We tend to think of winning a case and securing a judgment as the end of the legal process. Until faced with attempting to collect on a judgment, we rarely consider the process of how one actually collects such money. Imagine you fought a long, hard battle to secure a civil money judgment. The time for appeal has passed and your judgment is final. How do you get your money? It can often be difficult to get the losing party to part with their money, even in the face of a final judgment ordering them to pay. The battle to recover money that is rightfully yours can be an even longer and more arduous process than winning the judgment itself and, at the end of the day, a judgment is nothing without the ability to enforce it. Luckily, collecting a judgment can be made less daunting by understanding the processes by which it is done. The following is a brief description of how to determine what property a judgment debtor has and how different types of property can be reached to satisfy a money judgment. This article does not discuss the exemptions to property that can be reached to satisfy a judgment.  Suffice it to say for these purposes that there are certain types of…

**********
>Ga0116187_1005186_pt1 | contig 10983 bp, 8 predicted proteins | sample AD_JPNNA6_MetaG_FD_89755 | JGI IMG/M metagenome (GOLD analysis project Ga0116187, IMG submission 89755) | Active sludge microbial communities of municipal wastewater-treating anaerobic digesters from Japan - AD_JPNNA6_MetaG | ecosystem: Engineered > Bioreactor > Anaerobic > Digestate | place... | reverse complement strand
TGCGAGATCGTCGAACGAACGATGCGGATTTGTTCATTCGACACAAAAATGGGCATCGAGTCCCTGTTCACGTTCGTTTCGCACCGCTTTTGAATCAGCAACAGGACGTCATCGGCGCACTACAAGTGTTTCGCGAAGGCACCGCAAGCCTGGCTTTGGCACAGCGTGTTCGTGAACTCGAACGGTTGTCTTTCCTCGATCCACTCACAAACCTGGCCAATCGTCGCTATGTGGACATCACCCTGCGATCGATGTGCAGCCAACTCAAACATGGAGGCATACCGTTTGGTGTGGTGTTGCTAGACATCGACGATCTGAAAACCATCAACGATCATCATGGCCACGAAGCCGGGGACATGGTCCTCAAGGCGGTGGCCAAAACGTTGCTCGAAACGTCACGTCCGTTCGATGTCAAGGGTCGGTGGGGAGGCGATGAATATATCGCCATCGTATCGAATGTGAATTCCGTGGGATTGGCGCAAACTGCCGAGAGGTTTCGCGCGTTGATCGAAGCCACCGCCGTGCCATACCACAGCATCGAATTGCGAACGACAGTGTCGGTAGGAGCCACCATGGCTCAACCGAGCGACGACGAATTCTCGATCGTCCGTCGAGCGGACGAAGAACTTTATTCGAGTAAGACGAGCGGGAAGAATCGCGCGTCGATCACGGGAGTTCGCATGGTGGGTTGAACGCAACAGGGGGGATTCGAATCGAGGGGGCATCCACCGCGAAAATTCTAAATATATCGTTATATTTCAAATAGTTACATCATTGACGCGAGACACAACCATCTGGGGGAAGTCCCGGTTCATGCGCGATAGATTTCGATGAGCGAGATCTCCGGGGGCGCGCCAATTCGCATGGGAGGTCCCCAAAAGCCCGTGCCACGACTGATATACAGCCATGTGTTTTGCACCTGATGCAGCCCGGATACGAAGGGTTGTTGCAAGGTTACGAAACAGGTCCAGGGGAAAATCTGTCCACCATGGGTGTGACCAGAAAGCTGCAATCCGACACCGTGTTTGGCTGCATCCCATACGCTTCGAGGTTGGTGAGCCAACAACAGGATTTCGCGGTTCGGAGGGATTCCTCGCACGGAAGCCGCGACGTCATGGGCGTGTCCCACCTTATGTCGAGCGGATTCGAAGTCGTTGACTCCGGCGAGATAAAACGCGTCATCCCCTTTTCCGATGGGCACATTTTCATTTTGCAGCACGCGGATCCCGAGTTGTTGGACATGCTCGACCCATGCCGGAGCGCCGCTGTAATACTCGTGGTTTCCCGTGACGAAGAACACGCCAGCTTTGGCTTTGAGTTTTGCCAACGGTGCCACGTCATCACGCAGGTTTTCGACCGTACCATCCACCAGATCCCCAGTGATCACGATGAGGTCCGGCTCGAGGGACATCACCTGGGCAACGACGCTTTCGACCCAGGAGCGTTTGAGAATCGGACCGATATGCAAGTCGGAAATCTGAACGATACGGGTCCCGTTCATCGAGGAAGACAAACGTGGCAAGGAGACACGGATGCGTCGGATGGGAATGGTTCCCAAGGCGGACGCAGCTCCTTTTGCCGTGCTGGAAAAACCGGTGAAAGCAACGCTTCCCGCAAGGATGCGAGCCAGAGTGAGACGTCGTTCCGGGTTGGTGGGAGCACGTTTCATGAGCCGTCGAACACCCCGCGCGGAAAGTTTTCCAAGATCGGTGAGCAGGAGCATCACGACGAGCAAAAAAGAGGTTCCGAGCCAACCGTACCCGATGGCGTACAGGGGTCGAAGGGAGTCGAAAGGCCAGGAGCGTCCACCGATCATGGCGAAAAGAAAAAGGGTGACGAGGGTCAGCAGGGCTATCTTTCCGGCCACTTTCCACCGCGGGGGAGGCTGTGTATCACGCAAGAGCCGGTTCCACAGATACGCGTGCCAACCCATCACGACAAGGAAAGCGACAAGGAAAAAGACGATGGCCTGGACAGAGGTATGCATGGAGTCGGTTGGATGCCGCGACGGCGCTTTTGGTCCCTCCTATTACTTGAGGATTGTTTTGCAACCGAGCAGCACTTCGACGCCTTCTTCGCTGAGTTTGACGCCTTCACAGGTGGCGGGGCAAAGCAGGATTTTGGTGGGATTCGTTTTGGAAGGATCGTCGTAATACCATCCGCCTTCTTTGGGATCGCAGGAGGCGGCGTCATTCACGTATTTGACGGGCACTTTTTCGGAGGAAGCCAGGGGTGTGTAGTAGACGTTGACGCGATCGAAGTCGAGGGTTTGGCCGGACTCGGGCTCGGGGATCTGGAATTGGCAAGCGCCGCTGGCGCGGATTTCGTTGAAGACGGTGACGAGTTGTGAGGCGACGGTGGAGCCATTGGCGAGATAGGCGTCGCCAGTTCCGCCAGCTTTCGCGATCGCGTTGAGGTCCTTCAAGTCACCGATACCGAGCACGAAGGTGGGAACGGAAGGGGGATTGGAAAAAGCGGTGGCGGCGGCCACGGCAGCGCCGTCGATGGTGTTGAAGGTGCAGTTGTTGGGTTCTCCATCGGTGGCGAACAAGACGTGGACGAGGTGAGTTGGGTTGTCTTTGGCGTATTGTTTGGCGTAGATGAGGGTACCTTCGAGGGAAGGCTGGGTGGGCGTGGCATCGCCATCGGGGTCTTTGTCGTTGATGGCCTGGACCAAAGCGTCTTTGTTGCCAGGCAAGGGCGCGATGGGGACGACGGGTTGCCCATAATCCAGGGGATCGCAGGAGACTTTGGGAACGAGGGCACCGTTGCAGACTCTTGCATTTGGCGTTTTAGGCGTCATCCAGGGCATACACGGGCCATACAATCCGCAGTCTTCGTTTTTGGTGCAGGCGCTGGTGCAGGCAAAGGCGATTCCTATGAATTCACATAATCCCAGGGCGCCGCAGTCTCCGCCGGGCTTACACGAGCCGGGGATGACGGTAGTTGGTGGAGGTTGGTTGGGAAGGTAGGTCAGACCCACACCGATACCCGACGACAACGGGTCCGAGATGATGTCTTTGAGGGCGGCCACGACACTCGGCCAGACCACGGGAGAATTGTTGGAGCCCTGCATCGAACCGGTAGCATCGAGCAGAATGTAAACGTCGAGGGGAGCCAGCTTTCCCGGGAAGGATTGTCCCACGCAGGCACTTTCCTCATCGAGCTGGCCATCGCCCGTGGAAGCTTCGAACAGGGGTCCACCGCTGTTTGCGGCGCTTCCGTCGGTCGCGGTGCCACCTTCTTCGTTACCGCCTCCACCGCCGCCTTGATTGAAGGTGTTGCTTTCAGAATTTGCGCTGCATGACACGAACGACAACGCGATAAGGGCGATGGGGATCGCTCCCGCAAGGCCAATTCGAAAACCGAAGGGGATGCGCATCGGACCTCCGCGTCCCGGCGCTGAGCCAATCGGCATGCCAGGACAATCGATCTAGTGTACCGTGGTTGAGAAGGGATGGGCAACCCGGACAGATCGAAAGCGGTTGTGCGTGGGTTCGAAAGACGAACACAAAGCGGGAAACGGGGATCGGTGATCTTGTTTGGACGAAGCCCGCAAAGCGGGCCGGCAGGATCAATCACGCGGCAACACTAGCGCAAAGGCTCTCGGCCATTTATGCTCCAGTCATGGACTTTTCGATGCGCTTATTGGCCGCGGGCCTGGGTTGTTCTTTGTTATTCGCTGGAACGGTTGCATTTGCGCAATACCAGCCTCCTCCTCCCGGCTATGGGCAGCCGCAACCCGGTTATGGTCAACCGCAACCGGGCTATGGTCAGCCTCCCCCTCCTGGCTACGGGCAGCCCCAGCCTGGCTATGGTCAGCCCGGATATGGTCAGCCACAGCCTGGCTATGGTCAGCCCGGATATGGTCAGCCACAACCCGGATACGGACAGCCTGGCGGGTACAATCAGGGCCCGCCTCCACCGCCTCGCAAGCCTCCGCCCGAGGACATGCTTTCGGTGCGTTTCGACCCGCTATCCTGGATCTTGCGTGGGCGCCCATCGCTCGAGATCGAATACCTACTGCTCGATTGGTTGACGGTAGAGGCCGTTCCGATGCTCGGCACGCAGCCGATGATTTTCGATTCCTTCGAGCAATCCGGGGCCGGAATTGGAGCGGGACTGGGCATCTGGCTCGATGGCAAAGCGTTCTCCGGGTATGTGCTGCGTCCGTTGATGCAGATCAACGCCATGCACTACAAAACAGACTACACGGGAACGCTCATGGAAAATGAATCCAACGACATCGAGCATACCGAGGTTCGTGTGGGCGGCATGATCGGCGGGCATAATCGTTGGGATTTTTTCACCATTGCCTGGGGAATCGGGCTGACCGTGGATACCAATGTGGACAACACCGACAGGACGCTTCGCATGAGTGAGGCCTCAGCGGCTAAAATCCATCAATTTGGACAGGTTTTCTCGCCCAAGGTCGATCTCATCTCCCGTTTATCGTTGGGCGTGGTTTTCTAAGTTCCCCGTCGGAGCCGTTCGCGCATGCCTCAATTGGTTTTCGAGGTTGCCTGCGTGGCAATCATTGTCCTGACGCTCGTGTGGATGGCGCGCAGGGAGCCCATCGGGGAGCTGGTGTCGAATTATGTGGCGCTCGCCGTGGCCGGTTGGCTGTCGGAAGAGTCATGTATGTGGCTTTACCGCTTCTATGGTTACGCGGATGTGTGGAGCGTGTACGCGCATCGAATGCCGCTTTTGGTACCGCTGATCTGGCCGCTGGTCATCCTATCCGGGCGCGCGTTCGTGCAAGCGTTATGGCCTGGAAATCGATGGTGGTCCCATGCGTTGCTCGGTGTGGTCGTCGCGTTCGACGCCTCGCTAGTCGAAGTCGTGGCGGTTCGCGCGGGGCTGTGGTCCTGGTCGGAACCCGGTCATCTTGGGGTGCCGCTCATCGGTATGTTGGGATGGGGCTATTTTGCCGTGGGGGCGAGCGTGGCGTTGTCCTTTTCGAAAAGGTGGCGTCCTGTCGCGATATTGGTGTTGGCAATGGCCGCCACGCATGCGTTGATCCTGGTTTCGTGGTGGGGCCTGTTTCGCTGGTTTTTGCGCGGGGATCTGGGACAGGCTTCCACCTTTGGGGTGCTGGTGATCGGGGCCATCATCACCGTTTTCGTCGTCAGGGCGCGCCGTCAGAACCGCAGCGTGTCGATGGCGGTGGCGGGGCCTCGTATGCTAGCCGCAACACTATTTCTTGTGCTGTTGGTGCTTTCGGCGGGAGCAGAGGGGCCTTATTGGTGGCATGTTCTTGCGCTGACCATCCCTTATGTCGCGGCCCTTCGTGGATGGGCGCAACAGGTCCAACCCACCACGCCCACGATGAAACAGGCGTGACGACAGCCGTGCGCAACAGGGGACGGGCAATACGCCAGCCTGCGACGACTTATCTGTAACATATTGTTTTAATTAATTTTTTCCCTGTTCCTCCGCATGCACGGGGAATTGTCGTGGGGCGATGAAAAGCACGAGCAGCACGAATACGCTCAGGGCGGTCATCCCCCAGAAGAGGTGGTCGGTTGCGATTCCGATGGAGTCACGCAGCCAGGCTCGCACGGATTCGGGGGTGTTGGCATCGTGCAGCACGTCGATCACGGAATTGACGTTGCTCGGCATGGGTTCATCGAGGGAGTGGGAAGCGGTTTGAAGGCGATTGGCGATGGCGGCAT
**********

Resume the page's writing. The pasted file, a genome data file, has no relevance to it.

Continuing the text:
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“Hoooommmeeessss”: The Resurgence of the Zombie Foreclosure